Oxford Borough Council receives update about efforts to sell public sewer system
● By Steven Hoffman
Joel Brown, a member of the study committee that is exploring options for the public sewer system that is currently operated by the Oxford Area Sewer Authority, provided a brief update about the committee's progress to Oxford Borough Council at the meeting on Monday night.
One option that the committee has been exploring is the possible sale of the entire sewer system. The wastewater treatment plant was extensively upgraded to meet the long-term needs of the area. Brown said that five entities have expressed some level of interest in acquiring the sewer system.
The Oxford Area Sewer Authority is owned by its four member municipalities—Oxford Borough, East Nottingham Township, West Nottingham Township, and Lower Oxford Township.
The sewer authority is facing significant financial issues after falling behind on the debt-service payments on a $27 million loan from the U.S. Department of Agriculture. That funding was used to increase the capacity and modernize the wastewater treatment plant.
The sewer authority blamed its revenue shortfalls on the fact that purchases of Equivalent Dwelling Units (EDUs) that were submitted by the municipalities when the sewer authority updated its Act 537 Plan six years ago. The sewer authority board voted last July to raise rates by 30 percent. But even with the sizable increase, the sewer authority is still facing significant revenue shortfalls that could continue into the future.
In order for the sewer authority to secure the $27 million loan, the four member municipalities had to agree to back the loans, with each municipality accepting a portion of the debt-service payment in the event that the sewer authority could not make its debt-service payments in a given year. Oxford Borough accepted 44 percent of the financial responsibility, followed by 28 percent for East Nottingham, 16 percent for Lower Oxford, and 12 percent for West Nottingham. With the municipalities facing the real possibility of having to spend hundreds of thousands of dollars annually to keep the sewer authority current with its debt-service payments, a committee was formed to explore the possibility of selling the entire sewer system.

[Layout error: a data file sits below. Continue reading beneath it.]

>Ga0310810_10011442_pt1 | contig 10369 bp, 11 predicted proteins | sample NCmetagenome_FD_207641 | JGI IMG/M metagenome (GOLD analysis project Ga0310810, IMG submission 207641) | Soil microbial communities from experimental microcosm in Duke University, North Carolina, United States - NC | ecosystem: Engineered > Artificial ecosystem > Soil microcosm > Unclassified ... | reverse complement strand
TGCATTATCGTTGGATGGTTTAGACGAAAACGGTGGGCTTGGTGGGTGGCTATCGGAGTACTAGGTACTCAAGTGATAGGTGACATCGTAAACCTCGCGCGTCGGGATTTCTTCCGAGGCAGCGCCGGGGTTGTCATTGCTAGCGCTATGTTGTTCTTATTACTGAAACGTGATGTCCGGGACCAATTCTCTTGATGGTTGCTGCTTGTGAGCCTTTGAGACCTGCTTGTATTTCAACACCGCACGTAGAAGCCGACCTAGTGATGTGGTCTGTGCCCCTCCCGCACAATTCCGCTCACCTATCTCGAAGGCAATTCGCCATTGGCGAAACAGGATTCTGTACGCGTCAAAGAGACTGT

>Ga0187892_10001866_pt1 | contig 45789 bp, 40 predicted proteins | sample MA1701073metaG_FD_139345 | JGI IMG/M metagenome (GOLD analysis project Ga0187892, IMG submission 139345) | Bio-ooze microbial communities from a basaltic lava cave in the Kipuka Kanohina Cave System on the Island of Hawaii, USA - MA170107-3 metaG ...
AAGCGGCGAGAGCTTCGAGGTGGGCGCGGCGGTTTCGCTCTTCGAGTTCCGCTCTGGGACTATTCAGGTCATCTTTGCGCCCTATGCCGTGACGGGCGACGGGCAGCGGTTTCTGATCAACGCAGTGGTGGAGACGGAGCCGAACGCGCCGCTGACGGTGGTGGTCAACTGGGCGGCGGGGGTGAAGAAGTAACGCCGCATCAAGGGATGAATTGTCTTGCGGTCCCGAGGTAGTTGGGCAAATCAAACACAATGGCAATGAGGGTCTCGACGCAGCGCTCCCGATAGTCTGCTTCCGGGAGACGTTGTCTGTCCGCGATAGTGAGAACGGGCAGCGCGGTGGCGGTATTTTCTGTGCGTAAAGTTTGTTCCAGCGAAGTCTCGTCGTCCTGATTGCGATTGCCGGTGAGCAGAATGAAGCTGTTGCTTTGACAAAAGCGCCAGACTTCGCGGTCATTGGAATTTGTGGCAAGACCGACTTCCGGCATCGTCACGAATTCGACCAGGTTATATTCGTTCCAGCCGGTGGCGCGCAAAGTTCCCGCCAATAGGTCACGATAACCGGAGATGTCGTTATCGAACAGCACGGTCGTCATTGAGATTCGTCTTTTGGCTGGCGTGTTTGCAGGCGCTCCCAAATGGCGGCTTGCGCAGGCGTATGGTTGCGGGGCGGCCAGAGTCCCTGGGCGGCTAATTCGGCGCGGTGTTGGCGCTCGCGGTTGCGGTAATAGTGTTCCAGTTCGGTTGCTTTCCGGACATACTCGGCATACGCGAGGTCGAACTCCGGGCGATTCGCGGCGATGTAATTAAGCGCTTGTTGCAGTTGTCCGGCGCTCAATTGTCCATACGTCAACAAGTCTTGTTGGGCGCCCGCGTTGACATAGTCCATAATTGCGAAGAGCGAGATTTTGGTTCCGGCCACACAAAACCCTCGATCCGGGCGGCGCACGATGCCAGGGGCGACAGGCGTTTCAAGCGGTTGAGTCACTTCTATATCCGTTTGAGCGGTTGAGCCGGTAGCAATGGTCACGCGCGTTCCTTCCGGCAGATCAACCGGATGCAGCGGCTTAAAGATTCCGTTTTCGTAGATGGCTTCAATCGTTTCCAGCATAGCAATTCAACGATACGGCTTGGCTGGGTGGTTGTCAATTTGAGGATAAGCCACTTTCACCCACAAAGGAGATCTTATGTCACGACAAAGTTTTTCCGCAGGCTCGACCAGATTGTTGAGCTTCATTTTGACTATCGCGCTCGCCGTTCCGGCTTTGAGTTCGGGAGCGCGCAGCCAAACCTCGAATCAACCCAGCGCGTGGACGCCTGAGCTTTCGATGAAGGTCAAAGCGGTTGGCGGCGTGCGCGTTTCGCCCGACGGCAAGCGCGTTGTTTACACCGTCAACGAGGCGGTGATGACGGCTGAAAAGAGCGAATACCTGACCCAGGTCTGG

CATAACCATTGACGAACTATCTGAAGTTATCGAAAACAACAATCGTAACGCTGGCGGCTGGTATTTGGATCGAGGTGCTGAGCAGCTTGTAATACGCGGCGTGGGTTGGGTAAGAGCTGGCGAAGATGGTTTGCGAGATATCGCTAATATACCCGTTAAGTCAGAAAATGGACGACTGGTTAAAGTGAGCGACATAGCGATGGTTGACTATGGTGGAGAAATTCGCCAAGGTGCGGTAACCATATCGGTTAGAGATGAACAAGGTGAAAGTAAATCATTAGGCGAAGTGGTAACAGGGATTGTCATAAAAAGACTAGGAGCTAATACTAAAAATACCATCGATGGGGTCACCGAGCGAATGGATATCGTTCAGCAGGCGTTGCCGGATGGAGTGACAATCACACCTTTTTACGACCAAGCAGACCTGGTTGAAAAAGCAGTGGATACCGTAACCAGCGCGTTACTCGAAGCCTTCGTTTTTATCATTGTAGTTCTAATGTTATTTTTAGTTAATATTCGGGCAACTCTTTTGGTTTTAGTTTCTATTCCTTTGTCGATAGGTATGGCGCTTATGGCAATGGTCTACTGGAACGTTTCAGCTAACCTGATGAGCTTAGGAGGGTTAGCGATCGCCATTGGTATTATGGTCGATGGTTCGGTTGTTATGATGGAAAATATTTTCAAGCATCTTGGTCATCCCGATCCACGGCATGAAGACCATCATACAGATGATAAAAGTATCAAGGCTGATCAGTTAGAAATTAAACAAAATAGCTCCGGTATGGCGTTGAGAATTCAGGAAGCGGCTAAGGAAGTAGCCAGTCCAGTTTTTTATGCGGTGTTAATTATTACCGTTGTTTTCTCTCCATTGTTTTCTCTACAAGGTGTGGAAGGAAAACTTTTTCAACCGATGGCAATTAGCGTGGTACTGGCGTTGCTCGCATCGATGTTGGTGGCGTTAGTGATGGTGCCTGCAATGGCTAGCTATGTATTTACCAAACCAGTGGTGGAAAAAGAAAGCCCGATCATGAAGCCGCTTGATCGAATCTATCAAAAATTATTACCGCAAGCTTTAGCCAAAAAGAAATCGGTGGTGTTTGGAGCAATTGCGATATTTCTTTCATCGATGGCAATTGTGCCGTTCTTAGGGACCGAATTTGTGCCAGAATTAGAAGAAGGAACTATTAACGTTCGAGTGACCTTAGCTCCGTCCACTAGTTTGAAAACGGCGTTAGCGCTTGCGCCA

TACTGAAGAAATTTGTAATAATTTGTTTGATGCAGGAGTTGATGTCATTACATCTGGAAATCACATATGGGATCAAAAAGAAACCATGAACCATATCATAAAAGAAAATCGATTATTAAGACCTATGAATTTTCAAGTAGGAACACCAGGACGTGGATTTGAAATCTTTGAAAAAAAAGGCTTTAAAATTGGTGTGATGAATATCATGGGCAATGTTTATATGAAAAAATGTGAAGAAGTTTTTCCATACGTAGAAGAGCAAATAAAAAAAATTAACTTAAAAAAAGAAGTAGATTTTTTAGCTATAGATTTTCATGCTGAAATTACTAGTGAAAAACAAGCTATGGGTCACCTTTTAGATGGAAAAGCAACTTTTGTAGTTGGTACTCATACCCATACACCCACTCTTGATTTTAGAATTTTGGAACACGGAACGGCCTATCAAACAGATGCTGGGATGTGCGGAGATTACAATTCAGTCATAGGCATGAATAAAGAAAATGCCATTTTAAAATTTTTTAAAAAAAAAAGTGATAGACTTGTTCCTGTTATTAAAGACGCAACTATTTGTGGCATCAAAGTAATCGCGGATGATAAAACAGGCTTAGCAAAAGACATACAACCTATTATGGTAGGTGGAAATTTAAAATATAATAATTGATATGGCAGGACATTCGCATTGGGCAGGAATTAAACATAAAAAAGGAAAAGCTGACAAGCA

The study committee has compiled a list of items that they would like a potential buyer to consider as part of the sale. Brown explained that the price that a potential buyer would pay for the sewer system is important, obviously, but it is not the only consideration. Brown said that it's essential that they get enough funding to pay off the outstanding portion of the loan. Beyond that, they also want any potential new owner to be able to make the necessary investments in the system.
Brown said that some of the considerations that have been discussed include the installation of public sewer lines along Baltimore Pike, which would allow for more users to connect to the system and boost revenues.
The member municipalities would maintain control over all zoning and land-use decisions. The purchasing company must also adhere to all the provisions of the Act 537 Plan.
The Study Committee would like to get an assurance from the purchasing company that the existing rates won't increase for rate users for a minimum of three years, and that there would be no more than a five-percent increase during the first ten years.
The study committee would like the purchasing company to continue to employ those employees who operate the wastewater treatment plant for as long as possible.
Specific terms of an agreement between the four member municipalities and the company purchasing the sewer system would need to be worked out once a potential buyer has been selected from among those entities that have expressed interest.
In other business at the March 20 council meeting, Mayor Geoff Henry issued a proclamation recognizing April as “Pennsylvania 811 Digging Month.” Pennsylvania has established a telephone number—811--that can be called before any digging is done to ensure that no underground utilities will be damaged as a result of the digging. Residents, developers, contractors, or anyone else who may be moving earth are encouraged to dial 811 at least three days before the project is set to start. The proclamation is reminder of the 811 service's benefits.